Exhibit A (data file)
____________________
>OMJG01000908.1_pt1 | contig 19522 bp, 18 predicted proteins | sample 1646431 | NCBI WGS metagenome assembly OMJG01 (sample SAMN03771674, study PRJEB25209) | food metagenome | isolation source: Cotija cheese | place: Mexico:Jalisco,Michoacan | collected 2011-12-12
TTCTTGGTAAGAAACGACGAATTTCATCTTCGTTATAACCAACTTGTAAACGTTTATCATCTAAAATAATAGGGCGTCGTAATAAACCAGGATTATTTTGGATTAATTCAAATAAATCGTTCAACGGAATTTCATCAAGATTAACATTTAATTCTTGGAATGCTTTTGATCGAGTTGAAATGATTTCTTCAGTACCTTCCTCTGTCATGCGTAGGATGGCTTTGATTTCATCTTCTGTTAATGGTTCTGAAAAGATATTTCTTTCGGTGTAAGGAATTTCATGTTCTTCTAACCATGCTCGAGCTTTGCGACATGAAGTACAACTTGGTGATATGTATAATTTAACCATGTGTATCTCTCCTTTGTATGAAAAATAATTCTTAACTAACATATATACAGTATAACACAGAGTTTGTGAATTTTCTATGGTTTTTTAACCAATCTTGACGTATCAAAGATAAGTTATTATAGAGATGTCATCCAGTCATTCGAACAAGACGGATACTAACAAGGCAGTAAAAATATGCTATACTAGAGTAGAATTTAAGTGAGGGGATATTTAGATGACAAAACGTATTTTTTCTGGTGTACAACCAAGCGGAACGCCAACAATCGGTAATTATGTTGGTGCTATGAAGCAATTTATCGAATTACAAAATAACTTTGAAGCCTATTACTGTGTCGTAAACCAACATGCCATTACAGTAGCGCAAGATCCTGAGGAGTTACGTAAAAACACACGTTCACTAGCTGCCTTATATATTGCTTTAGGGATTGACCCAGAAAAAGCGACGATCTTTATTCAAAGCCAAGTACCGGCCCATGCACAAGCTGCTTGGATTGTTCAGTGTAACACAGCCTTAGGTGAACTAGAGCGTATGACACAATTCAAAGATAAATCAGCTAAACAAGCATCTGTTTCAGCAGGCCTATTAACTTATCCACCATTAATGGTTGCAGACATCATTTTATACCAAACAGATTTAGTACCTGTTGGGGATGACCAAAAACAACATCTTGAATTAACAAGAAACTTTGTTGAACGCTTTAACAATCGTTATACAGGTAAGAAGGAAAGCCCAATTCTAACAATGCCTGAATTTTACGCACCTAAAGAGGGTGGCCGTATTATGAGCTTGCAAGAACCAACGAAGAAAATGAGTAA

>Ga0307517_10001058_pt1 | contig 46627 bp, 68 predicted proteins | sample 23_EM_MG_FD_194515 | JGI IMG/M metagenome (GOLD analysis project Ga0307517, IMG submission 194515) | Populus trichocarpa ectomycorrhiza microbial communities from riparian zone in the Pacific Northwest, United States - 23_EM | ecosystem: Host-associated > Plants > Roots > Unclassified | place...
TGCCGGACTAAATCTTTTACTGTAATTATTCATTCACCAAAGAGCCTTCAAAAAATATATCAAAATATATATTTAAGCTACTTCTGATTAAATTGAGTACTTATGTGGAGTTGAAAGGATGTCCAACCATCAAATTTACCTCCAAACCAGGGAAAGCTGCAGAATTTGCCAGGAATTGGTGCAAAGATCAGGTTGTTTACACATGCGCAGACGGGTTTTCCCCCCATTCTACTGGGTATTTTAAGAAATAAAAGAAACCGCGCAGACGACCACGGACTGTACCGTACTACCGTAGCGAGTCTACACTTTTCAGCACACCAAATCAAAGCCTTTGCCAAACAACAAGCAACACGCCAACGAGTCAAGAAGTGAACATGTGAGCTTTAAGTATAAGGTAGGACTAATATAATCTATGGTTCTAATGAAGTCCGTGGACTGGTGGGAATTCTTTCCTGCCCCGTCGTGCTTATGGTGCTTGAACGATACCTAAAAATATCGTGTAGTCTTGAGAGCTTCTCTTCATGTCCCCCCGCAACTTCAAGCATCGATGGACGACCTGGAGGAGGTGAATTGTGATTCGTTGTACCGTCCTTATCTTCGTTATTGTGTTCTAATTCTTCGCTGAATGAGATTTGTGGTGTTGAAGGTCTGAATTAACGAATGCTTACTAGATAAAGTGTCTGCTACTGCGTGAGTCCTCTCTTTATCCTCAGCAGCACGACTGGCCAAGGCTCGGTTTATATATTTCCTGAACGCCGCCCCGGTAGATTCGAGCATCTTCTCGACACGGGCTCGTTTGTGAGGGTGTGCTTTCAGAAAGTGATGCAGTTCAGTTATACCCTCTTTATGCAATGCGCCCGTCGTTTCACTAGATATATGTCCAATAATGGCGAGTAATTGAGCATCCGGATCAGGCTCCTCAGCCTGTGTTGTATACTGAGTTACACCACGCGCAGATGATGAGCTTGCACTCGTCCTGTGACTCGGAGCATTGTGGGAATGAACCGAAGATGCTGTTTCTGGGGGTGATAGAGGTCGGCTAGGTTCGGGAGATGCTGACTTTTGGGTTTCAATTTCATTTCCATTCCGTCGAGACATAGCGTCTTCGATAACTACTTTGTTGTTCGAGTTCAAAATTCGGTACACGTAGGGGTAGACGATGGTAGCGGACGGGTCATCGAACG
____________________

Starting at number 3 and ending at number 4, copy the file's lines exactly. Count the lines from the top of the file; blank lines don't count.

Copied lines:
>Ga0307517_10001058_pt1 | contig 46627 bp, 68 predicted proteins | sample 23_EM_MG_FD_194515 | JGI IMG/M metagenome (GOLD analysis project Ga0307517, IMG submission 194515) | Populus trichocarpa ectomycorrhiza microbial communities from riparian zone in the Pacific Northwest, United States - 23_EM | ecosystem: Host-associated > Plants > Roots > Unclassified | place...
TGCCGGACTAAATCTTTTACTGTAATTATTCATTCACCAAAGAGCCTTCAAAAAATATATCAAAATATATATTTAAGCTACTTCTGATTAAATTGAGTACTTATGTGGAGTTGAAAGGATGTCCAACCATCAAATTTACCTCCAAACCAGGGAAAGCTGCAGAATTTGCCAGGAATTGGTGCAAAGATCAGGTTGTTTACACATGCGCAGACGGGTTTTCCCCCCATTCTACTGGGTATTTTAAGAAATAAAAGAAACCGCGCAGACGACCACGGACTGTACCGTACTACCGTAGCGAGTCTACACTTTTCAGCACACCAAATCAAAGCCTTTGCCAAACAACAAGCAACACGCCAACGAGTCAAGAAGTGAACATGTGAGCTTTAAGTATAAGGTAGGACTAATATAATCTATGGTTCTAATGAAGTCCGTGGACTGGTGGGAATTCTTTCCTGCCCCGTCGTGCTTATGGTGCTTGAACGATACCTAAAAATATCGTGTAGTCTTGAGAGCTTCTCTTCATGTCCCCCCGCAACTTCAAGCATCGATGGACGACCTGGAGGAGGTGAATTGTGATTCGTTGTACCGTCCTTATCTTCGTTATTGTGTTCTAATTCTTCGCTGAATGAGATTTGTGGTGTTGAAGGTCTGAATTAACGAATGCTTACTAGATAAAGTGTCTGCTACTGCGTGAGTCCTCTCTTTATCCTCAGCAGCACGACTGGCCAAGGCTCGGTTTATATATTTCCTGAACGCCGCCCCGGTAGATTCGAGCATCTTCTCGACACGGGCTCGTTTGTGAGGGTGTGCTTTCAGAAAGTGATGCAGTTCAGTTATACCCTCTTTATGCAATGCGCCCGTCGTTTCACTAGATATATGTCCAATAATGGCGAGTAATTGAGCATCCGGATCAGGCTCCTCAGCCTGTGTTGTATACTGAGTTACACCACGCGCAGATGATGAGCTTGCACTCGTCCTGTGACTCGGAGCATTGTGGGAATGAACCGAAGATGCTGTTTCTGGGGGTGATAGAGGTCGGCTAGGTTCGGGAGATGCTGACTTTTGGGTTTCAATTTCATTTCCATTCCGTCGAGACATAGCGTCTTCGATAACTACTTTGTTGTTCGAGTTCAAAATTCGGTACACGTAGGGGTAGACGATGGTAGCGGACGGGTCATCGAACG